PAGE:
Rest Day

journal reflection

Location: La Roche-en-Ardenne

Corneal and Joke left before I woke up. They were super nice; I was bummed I didn’t get to say goodbye.

The night before they told me to go to the tourist center and grab a RAVeL map, short for route à vélo longue. I had been following some of these routes without knowing it, and having an official map sounded like a good idea.

La Roche-en-Ardenne is such a cute town. I paid for two more nights at the campsite, planning to rest in town today and hike in the area tomorrow.

I sat in the cafe at the foot of the castle and read “Men without Women”, by Hemingway. I took a break while drinking my third chouffe to sketch out a rough plan (on smooth roads) for the next bit of my trip, and realized I had been imposing someone else’s bikepacking itinerary on my trip to Belgium.

ravel map and a beer
Logistics can be fun.

The trip was designed to be done in five to seven days, going to places the author found cool.

I wasn’t on his trip, though. My time in Belgium was mine. I enjoyed the cycling, but I wasn’t there for the cycling. I enjoyed the beer, but I wasn’t there for the beer. I was there to be there, and planning more than a day in advance seemed to be not only unnecessary, but harmful to just enjoying what each day might bring.

I would not be in La Roche-en-Ardenne had I followed my original plan, or even the plan I had at the start of the preceding day.

My costs were food, the (unfortunately) too frequent bike repairs, and camping spots. The stress from the first few days was caused by me feeling like my trip wasn’t following some prescribed route, and that I was failing because of that. Now that I had freed myself of that expectation, I started to relax.

Side Reflection #1

An ex’s father, whom I liked immensely (actually I liked the whole family, including the girl), once said that timing is just as important in a relationship as anything else.

As I sat, drank, read, wrote, and reflected, I realized how this trip was exactly what my ex-girlfriend from two attempts ago wanted: learn some french, go biking/vacationing, and be adventurous (but not too adventurous).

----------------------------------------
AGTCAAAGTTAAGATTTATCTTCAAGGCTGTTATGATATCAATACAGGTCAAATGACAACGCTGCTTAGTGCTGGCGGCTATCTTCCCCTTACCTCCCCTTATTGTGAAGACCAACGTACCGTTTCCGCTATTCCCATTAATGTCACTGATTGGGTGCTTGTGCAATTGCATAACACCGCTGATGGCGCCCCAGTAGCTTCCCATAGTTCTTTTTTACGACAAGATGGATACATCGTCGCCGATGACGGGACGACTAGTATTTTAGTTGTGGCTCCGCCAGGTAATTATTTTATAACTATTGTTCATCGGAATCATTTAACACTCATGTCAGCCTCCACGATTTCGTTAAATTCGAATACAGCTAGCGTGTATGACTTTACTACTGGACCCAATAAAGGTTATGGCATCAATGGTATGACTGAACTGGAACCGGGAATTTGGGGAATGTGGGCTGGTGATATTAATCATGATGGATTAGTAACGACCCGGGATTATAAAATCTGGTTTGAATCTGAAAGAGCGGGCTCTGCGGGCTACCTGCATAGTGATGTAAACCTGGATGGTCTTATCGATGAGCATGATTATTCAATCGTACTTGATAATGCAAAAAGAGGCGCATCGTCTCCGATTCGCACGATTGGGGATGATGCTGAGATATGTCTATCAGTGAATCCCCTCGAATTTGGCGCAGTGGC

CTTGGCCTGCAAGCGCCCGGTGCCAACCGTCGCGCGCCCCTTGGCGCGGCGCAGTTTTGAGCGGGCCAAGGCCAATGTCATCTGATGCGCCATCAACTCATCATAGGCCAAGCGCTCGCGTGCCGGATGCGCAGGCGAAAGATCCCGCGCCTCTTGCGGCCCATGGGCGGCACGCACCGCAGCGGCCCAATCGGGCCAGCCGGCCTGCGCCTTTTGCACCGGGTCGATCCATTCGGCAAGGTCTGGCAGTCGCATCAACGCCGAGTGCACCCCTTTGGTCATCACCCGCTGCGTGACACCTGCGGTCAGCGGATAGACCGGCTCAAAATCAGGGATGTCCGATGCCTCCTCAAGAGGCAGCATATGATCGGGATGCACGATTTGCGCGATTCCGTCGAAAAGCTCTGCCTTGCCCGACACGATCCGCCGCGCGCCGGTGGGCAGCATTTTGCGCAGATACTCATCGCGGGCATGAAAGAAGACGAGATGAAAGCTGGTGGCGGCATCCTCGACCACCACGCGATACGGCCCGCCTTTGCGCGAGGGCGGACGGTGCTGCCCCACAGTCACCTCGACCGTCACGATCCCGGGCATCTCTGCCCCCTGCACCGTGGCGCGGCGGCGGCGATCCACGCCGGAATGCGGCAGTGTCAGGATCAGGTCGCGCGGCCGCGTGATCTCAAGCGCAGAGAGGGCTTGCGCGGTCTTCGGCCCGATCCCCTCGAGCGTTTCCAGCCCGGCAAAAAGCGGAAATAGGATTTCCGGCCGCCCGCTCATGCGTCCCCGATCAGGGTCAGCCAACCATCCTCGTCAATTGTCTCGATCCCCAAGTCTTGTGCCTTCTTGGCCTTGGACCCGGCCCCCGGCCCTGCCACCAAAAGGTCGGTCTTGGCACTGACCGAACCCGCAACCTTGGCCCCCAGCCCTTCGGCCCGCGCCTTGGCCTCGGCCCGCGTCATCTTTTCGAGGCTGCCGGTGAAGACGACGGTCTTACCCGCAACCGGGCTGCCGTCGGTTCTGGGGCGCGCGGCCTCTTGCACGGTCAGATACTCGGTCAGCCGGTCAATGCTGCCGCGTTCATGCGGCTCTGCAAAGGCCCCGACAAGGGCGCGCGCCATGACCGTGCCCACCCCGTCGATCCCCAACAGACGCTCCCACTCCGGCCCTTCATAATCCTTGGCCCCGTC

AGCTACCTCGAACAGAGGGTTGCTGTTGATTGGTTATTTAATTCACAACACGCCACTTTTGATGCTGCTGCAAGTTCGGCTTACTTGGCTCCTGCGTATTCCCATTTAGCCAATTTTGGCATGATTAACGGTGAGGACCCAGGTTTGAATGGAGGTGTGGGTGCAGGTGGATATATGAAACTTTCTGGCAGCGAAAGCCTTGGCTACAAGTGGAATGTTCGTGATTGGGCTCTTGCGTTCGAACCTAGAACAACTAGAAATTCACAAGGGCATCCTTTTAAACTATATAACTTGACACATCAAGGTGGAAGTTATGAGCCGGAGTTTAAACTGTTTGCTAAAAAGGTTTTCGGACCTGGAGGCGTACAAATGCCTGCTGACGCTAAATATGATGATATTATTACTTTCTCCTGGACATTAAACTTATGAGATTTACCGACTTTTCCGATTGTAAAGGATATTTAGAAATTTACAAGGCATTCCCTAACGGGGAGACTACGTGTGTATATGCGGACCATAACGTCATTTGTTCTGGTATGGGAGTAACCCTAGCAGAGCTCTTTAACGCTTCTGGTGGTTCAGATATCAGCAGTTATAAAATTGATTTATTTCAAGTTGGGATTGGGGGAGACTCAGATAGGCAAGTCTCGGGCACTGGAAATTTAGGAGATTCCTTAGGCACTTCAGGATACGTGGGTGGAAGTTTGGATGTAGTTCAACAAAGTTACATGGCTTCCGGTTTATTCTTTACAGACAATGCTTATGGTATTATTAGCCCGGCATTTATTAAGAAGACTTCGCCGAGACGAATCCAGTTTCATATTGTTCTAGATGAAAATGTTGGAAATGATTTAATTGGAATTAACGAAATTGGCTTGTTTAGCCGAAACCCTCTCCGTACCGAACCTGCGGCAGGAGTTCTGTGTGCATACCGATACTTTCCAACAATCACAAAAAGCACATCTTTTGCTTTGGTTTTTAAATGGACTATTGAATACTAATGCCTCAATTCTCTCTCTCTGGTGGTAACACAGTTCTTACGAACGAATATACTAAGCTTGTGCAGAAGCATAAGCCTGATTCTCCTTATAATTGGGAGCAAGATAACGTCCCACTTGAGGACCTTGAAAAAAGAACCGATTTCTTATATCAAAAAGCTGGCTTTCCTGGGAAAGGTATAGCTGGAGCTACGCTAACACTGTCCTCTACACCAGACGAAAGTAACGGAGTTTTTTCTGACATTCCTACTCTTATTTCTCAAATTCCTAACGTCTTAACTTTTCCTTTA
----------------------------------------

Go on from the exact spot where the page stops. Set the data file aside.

We were together for five years, so something must have been working, but it fell apart. What if we met now? Would we be mature enough that the current “version” of ourselve would work? No idea.

Side Reflection #2

It’s weird to sit in a cute french (belgian) town, eat the frites, visit the castle ruins, and feel super content. Then you look over for that person to share it with, and no one is there.

charming la roche-en-ardenne
How can a fairytale town not be somebody's fucking thing?

It doesn’t diminish the moment, not really. When you remember the feeling of sharing a moment you know that what you have could be more, though.

Most of my “old” friends are married with kids or in some serious relationship. I never envisioned my life at X years old with a white picket fence, wife, and 2.3 children, but I guess I hadn’t ever figured on being totally unattached at 32 (strictly speaking – I seem to have accrued emotional baggage for days).

Gordon Lightfoot’s “Carefree Highway” has been stuck on repeat in my brain.

On Bivy Sacks

A bivouac sack, or bivy, is an alternative to a tent. Imagine wearing your tent around your sleeping bag like an ill-fitting condom. It’s uncomfortable, weird to get into and out of, and keeps the moisture on the inside separate from the moisture on the outside.

The bivy, which I opted for on this trip for cost and space reasons, does the job. I mostly sleep alright, and moisture outside stays there.

The inside is the problem. I wore too much the first two nights and got cold. I figured it was my sleeping bag, ignoring the fact that the inside of my bivy was a cold jungle of condensation each morning.

Sweat from over-dressed Stuart evaporates, passes through the sleeping bag, hits the impermeable and cold, outside-temperatured bivy sack, and condenses.

It’s sort of like one of the stillsuits from Dune. All your lost moisture collects and then re-settles on the sleeping bag. This immediately starts leeching all your heat. And, once it’s wet and cold, there’s nothing you can do until sun up.

The solution is to wear less. Even be a little cold when going to sleep. You’ll minimize moisture loss and stay warmer in the night. I moved to wearing shorts, socks, and a light t-shirt, and was much warmer.